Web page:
Austin-Travis County confirm 2 presumptive positive cases of coronavirus

Posted at 5:05 AM, Mar 13, 2020
and last updated 2020-03-13 08:45:20-04

AUSTIN, TX — Two presumptive positive coronavirus cases in Austin-Travis County have been confirmed by Austin Public Health early Friday morning.

According to the City of Austin, both cases are not believed to be community spread. This means the illness did not come from an infected person that they came in contact with, health officials said.

One of the patients is a man in his 60s who is currently hospitalized, Dr. Mark Escott, Austin-Travis County interim medical authority, confirmed at a press conference Friday. He was transferred from a different, rural hospital in a different region before he was diagnosed in Austin, APH said. He is currently in the intensive care unit.

The other patient is a woman in her 30s who is quarantined at a home in Austin, Escott said. The woman, who is not an Austin native, is believed to have contracted the virus in Houston.

“This is concerning but not surprising and we have been prepared for the arrival of COVID-19 in our area,” said Dr. Mark Escott, Austin-Travis County Interim Medical Authority. “It is critical that the community continue to heed our recommendations and take personal hygiene seriously. This will be the key to ensuring that this virus doesn’t spread.”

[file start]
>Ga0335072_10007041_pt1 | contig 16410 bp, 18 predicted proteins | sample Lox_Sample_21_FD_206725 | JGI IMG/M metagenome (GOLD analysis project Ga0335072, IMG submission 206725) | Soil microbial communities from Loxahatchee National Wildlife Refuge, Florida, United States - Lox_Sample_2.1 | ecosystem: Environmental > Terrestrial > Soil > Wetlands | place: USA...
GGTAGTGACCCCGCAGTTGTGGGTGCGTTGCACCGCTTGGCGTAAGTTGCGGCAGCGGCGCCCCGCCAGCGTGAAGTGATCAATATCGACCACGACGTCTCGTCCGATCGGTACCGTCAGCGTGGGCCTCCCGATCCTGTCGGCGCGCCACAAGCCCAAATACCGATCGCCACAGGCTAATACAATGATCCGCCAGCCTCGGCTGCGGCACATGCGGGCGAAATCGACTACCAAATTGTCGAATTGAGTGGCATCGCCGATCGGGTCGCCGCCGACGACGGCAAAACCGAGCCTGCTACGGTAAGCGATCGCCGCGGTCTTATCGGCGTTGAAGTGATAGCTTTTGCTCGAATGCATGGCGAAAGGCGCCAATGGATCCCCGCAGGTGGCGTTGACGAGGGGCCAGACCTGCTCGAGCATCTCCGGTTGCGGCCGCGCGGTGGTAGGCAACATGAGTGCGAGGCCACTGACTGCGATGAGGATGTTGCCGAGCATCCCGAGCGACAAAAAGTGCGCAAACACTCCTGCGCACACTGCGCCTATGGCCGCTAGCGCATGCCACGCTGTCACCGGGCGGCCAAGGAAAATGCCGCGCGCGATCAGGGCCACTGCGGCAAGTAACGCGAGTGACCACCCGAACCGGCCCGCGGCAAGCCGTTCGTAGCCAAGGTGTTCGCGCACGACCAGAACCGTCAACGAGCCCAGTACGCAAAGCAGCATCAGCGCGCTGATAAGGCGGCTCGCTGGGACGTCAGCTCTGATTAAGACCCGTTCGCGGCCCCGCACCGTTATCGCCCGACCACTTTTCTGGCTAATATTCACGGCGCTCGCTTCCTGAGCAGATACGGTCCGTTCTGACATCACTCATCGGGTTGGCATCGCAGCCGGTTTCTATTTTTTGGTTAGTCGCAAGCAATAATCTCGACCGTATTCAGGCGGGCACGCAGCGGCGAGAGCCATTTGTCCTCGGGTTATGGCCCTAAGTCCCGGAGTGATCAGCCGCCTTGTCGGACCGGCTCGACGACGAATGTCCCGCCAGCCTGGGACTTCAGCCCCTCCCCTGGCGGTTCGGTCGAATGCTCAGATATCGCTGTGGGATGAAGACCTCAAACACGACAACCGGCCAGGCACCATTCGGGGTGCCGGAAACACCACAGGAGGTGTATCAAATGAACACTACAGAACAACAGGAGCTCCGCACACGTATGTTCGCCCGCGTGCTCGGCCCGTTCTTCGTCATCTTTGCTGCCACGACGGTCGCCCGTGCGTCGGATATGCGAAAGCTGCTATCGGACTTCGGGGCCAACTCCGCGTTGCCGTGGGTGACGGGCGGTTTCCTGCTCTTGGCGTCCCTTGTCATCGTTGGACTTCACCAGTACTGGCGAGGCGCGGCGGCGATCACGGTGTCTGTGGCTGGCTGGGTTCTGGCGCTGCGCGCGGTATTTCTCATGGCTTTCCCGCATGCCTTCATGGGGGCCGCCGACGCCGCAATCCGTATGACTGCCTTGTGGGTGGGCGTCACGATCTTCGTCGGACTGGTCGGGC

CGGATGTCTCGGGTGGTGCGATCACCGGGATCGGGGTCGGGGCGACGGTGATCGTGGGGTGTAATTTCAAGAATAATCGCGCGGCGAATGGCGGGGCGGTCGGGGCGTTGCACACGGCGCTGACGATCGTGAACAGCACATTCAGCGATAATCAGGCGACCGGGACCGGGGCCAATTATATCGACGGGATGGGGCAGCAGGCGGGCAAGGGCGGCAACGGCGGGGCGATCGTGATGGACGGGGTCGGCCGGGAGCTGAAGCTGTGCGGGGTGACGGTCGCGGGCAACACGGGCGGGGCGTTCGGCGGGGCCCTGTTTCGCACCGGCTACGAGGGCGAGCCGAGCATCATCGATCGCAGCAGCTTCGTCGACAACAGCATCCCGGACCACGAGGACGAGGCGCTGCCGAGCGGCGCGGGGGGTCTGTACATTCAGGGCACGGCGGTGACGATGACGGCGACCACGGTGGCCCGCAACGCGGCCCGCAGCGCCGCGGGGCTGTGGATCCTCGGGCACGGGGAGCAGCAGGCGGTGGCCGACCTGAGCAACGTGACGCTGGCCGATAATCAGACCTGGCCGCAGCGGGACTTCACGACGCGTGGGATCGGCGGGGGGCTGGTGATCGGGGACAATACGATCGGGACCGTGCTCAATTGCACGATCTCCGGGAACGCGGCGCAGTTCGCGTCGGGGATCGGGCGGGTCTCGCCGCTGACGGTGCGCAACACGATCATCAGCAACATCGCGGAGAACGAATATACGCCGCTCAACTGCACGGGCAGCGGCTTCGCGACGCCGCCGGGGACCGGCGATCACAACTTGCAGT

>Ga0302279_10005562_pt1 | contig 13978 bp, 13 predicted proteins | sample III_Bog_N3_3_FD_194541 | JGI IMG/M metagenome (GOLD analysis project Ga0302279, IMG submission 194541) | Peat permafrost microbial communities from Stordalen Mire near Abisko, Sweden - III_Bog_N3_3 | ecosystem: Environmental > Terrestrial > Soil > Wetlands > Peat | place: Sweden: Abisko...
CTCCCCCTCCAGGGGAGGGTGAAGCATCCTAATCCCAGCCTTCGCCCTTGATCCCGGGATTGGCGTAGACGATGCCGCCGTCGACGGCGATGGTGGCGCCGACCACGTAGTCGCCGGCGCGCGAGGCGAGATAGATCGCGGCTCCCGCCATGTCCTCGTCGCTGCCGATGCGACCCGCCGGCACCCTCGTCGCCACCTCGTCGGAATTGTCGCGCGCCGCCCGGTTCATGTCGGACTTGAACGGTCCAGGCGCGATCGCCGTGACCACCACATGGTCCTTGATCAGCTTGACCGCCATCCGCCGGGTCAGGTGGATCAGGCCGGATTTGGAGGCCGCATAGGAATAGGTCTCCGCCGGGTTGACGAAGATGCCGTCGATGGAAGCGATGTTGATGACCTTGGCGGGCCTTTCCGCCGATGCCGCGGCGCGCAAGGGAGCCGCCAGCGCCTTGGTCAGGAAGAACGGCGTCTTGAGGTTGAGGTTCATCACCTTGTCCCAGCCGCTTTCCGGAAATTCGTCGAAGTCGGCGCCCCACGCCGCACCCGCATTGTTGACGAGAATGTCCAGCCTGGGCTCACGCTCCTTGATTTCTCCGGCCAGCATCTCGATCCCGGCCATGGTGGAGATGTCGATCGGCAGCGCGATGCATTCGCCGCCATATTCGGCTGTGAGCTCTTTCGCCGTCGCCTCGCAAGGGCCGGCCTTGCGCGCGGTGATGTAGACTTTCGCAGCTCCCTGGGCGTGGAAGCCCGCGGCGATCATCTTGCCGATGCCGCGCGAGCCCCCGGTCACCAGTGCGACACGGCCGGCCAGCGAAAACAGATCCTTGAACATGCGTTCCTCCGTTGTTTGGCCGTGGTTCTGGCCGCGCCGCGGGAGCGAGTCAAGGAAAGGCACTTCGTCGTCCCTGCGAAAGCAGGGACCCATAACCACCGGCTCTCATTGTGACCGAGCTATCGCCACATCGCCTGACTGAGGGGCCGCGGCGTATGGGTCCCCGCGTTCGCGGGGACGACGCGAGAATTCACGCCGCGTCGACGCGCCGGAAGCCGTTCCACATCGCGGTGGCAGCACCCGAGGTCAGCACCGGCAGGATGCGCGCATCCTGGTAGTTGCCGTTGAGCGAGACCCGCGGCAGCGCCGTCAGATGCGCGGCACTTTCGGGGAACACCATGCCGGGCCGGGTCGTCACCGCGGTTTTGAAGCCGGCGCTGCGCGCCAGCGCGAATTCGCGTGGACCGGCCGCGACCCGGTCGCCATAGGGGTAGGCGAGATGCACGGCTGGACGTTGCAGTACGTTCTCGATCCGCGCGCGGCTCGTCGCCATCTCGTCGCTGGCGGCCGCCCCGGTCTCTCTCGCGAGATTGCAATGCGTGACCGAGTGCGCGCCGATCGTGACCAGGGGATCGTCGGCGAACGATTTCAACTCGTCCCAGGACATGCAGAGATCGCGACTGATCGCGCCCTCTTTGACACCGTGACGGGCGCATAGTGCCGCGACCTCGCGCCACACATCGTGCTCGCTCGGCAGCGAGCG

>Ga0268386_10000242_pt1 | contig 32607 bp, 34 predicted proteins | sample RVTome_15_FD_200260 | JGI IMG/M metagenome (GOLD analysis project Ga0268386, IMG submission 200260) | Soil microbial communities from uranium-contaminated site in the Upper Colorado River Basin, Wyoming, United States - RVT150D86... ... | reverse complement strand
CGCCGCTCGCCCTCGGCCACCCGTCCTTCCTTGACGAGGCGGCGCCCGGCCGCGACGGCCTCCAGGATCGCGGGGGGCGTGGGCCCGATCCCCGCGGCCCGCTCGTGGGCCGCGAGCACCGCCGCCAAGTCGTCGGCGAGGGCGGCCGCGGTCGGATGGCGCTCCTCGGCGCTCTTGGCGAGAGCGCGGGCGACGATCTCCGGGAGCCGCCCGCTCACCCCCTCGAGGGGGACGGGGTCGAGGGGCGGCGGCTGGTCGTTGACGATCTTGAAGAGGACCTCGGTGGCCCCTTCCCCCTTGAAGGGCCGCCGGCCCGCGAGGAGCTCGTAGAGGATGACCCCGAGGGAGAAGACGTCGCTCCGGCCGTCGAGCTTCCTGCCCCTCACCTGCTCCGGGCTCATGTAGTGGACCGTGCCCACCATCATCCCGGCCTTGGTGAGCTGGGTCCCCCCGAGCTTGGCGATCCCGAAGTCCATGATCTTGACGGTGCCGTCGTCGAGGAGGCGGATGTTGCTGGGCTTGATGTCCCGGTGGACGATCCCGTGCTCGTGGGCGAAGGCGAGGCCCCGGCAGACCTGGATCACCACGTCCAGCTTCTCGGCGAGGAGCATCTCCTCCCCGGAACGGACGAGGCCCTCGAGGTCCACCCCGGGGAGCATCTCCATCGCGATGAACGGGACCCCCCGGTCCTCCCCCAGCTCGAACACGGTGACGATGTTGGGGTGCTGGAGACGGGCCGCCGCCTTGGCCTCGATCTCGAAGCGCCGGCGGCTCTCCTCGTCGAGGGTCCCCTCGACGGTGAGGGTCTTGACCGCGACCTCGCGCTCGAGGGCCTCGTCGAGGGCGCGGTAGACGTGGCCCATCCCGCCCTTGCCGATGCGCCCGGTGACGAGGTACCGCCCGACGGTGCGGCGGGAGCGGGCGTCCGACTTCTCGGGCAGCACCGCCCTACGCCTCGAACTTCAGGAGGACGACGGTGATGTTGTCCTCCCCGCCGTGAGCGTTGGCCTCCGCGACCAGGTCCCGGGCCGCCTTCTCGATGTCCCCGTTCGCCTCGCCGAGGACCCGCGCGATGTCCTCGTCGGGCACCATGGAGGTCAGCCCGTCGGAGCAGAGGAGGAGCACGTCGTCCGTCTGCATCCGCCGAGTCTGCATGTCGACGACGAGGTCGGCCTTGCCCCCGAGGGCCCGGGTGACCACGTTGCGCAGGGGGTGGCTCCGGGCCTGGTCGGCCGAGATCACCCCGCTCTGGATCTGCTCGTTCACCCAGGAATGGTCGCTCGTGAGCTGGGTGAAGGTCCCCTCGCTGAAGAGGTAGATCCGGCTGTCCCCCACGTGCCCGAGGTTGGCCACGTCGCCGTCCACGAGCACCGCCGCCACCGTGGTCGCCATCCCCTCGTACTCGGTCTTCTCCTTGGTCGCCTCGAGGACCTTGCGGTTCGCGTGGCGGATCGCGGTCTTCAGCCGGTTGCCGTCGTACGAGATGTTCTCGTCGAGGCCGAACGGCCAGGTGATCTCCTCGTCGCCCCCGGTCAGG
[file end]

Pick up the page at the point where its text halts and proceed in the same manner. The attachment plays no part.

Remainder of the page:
The confirmation of these cases has elevated the Austin Public Health (APH) response to Phase 3 of our five-phase plan, adapted from our pandemic flu plans.

Phase 1: Persons Under Monitoring
Phase 2: Persons Under Investigation (Testing in Progress)
Phase 3: Confirmed Case (No Person-to-Person spread)
Phase 4: Limited Person-to-Person Spread (Close/Household Contacts)
Phase 5: Person-to-Person Spread in the Community

The Austin-Travis County Emergency Operations Center remains activated.

APH says it continues to work to enhance community preparedness and through education and the protection of our vulnerable population including people over 70 years old and those preexisting medical conditions.

APH is continuing to coordinate with our local, state and federal public health and health care partners. They continue to urge everyone to help limit the spread of disease through proper hygiene practices:

  • Wash your hands often with soap and water for at least 20 seconds. If soap and water are unavailable, use an alcohol-based hand sanitizer.
  • Avoid touching your eyes, nose, and mouth with unwashed hands.
  • Avoid close contact with people who are sick.
  • Stay home when you are sick.
  • Cough or sneeze into your elbow or use a tissue to cover it, then throw the tissue in the trash.
  • Clean and disinfect frequently touched objects and surfaces.

If you have symptoms of respiratory illness including cough, fever and shortness of breath, please contact your health care provider. It is important to call ahead before arriving at a clinic, urgent care or emergency department to avoid potential spread.